We are commanded to invite and initiate!  This is a non-negotiable commandment from Jesus to us his disciples, and this is the foundation of every work I do and every work I support.  The foundation of my discipleship is grounded in invitation and initiation.

What about you? When was the last time your work(s) were focused on truly making disciples of Jesus Christ? When was the last time your work(s) had the end goal of inviting every one  you encountered . . . out there . . . to experience the newness of Christ? When was the last time your work(s) were focused on the outcome of initiating those who do not know Jesus into the body of Christ? I believe that when we unashamedly invite and initiate with Jesus as our base, then we will witness the revitalization of our Church! What about you?

Stepping away from my window . . .

Dalton Honored for Work to Strengthen Diversity

Rev. Doris K. Dalton, a deacon in the New York Conference, was recently honored at a Thanksgiving diversity breakfast by the American Jewish Committee Westchester/Fairfield affiliate.

Dalton, William Darger and Rev. Kymberly McNair were each honored for their work in strengthening community diversity at the event that drew more than 350 people to the Duchesne Center at Manhattanville College in Purchase, N.Y. The theme for this year’s event was “Healing Our Fractured Society.”

Ordained as a full deacon in the United Methodist Church in 2009, Dalton serves as executive director of the Westchester Martin Luther King Jr. Institute for Non-Violence, located in White Plains, N.Y.

Dalton said she was surprised to be singled out for the recognition.

“I am still humbled by the honor, and I count it as a recognition for the work we all do together in creating connections across difference,” Dalton wrote in an email. 

In her role with the MLK Institute, Dalton said she is able to “live out my calling as a deacon by leading communities in Westchester County to respond to the needs and hurts brought on by racism, systemic injustice and social inequality. I work with Christians, Muslims, Jews, spiritual but not religious, Unitarian Universalists, humanists, agnostics, Buddhists, atheists and more. I often do not speak in overt Christian language in my ministry because of the interfaith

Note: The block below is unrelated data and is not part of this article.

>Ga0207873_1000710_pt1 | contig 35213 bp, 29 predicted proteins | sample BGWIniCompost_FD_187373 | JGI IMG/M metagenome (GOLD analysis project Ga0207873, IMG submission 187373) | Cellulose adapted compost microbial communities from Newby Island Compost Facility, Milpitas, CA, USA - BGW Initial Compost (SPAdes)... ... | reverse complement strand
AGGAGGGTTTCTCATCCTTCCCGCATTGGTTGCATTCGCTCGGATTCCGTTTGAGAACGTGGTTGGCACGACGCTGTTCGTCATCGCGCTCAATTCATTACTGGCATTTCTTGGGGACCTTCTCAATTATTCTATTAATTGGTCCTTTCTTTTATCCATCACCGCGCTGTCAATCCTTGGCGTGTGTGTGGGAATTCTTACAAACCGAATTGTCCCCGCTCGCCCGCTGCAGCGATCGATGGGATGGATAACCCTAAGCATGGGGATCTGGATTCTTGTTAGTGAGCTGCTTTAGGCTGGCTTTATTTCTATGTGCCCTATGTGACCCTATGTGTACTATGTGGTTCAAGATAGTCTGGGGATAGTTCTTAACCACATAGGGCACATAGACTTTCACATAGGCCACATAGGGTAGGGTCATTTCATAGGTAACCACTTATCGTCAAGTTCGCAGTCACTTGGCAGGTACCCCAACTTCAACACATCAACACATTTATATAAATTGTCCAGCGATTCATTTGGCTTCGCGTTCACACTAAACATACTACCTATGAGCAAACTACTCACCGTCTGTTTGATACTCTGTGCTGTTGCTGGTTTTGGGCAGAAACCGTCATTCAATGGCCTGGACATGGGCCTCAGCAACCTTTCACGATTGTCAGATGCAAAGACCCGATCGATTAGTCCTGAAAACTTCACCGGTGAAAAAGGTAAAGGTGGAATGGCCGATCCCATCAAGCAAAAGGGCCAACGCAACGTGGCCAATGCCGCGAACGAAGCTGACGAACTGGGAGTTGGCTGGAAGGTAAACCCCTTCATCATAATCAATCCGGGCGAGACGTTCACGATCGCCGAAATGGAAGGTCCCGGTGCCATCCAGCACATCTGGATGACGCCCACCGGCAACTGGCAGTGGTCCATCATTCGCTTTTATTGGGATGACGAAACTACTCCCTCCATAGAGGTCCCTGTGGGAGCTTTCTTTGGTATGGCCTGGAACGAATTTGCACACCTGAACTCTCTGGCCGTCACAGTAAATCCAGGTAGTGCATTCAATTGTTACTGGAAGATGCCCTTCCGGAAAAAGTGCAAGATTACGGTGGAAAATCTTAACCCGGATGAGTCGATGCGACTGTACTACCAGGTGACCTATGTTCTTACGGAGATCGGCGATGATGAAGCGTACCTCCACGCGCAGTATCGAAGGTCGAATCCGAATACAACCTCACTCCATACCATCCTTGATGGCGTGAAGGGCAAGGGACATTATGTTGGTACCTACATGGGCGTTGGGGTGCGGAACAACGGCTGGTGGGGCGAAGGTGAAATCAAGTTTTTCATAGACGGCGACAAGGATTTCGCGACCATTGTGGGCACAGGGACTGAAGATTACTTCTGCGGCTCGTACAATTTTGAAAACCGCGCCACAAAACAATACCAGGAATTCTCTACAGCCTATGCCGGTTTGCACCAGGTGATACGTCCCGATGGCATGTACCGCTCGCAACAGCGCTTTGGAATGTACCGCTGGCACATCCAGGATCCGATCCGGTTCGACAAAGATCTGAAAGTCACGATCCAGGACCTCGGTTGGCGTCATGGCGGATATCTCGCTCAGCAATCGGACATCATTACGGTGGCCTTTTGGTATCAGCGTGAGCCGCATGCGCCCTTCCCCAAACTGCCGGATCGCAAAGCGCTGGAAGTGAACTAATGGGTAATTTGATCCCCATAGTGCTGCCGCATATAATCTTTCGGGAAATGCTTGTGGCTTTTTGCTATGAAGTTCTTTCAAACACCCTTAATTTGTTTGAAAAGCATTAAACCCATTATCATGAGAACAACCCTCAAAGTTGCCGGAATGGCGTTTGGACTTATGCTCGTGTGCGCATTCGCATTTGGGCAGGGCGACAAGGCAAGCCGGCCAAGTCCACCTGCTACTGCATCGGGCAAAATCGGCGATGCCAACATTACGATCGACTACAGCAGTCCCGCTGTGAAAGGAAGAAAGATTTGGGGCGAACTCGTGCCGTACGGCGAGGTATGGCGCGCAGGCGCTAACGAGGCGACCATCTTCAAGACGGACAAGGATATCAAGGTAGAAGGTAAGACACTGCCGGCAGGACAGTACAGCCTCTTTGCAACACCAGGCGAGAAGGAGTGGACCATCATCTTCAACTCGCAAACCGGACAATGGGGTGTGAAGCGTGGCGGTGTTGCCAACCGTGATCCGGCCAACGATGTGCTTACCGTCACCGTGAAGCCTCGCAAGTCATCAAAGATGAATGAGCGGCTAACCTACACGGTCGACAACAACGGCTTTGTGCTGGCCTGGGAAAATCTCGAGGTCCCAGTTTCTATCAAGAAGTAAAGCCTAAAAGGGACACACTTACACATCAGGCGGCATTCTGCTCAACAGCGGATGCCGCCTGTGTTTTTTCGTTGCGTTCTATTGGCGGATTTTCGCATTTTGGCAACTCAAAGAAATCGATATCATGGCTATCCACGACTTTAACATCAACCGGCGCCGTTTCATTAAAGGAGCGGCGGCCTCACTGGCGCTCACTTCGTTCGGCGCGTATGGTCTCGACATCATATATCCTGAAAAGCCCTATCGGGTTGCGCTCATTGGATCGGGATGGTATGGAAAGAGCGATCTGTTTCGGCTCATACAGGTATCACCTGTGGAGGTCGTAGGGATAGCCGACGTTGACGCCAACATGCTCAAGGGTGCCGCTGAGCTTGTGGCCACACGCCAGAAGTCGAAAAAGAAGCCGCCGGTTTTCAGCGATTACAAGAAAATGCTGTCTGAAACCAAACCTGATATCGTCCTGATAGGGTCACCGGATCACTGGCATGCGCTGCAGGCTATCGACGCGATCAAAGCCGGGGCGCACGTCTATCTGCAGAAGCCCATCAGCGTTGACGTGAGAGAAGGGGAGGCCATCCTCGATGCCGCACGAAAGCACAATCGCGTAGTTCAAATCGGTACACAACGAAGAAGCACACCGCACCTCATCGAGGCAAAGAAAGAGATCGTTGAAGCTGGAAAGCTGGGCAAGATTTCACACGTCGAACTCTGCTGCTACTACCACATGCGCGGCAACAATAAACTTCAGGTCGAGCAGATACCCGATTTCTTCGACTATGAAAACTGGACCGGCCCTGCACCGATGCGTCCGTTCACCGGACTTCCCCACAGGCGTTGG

Rev. Doris K. Dalton

nature of my work . . . I bring the possibility of transformation through love, justice and compassion into the community, and invite Christian disciples into ministry with me.” 

Dalton advises anyone considering the ministry of a deacon to “keep praying and discerning. Be assured there is a place for your unique ministry among the people of the NYAC and beyond.” She talks about her background and her call to work as a deacon in a video created for the event.

The General Board of Higher Education and Ministry has a web site about the work of a deacon and there is a blog written by deacons across the UM connection

GivingTuesday Donations Top $677K

More than 3,350 gifts totaling $677,398.80 were received for missionary support, mission projects, and disaster relief in the 2017 UMC Giving Tuesday campaign on November 28.

The annual event benefits mission work supported in part through The Advance, the designated mission-giving channel of the United Methodist Church, related to the General Board of Global Ministries and its United Methodist Committee on Relief (UMCOR) agency. The theme this year was “Connect Your Passion with God’s Mission.”

The 3,357 gifts came from 15 countries, the largest number from the United States, with the United States accounting for $670,290.80 of the total amount received. Of the gifts, 149 totaling $74,395 are for missionary support and 233 totaling $303,197.92 are for a range of worldwide mission projects. Sixty-seven donations totaling $299,805.88 are designated for UMCOR. One hundred percent of every Advance gift goes to the designated program.

Giving Tuesday is a broad-based observance encouraging support for humanitarian causes following the commercial Black Friday and Cyber Monday buying binges. Global Ministries and UMCOR are among the pioneers in the use of the occasion for faith-based giving.

Gifts made through The Advance, via Giving Tuesday or otherwise, are considered “second-mile” mission giving—beyond that which comes through funds apportioned to congregations though the annual (regional) system.

Gifts ranging from $35 to $2,500 came from the countries or territories of Argentina, Australia, Austria, Belize, Canada, Chile, Germany, Guam, Ireland, Italy, Mozambique, South Africa, Switzerland, and the United Kingdom.

A Thank-You to Bishop Middleton

Bishop’s Convocation Planned for Jan. 9–11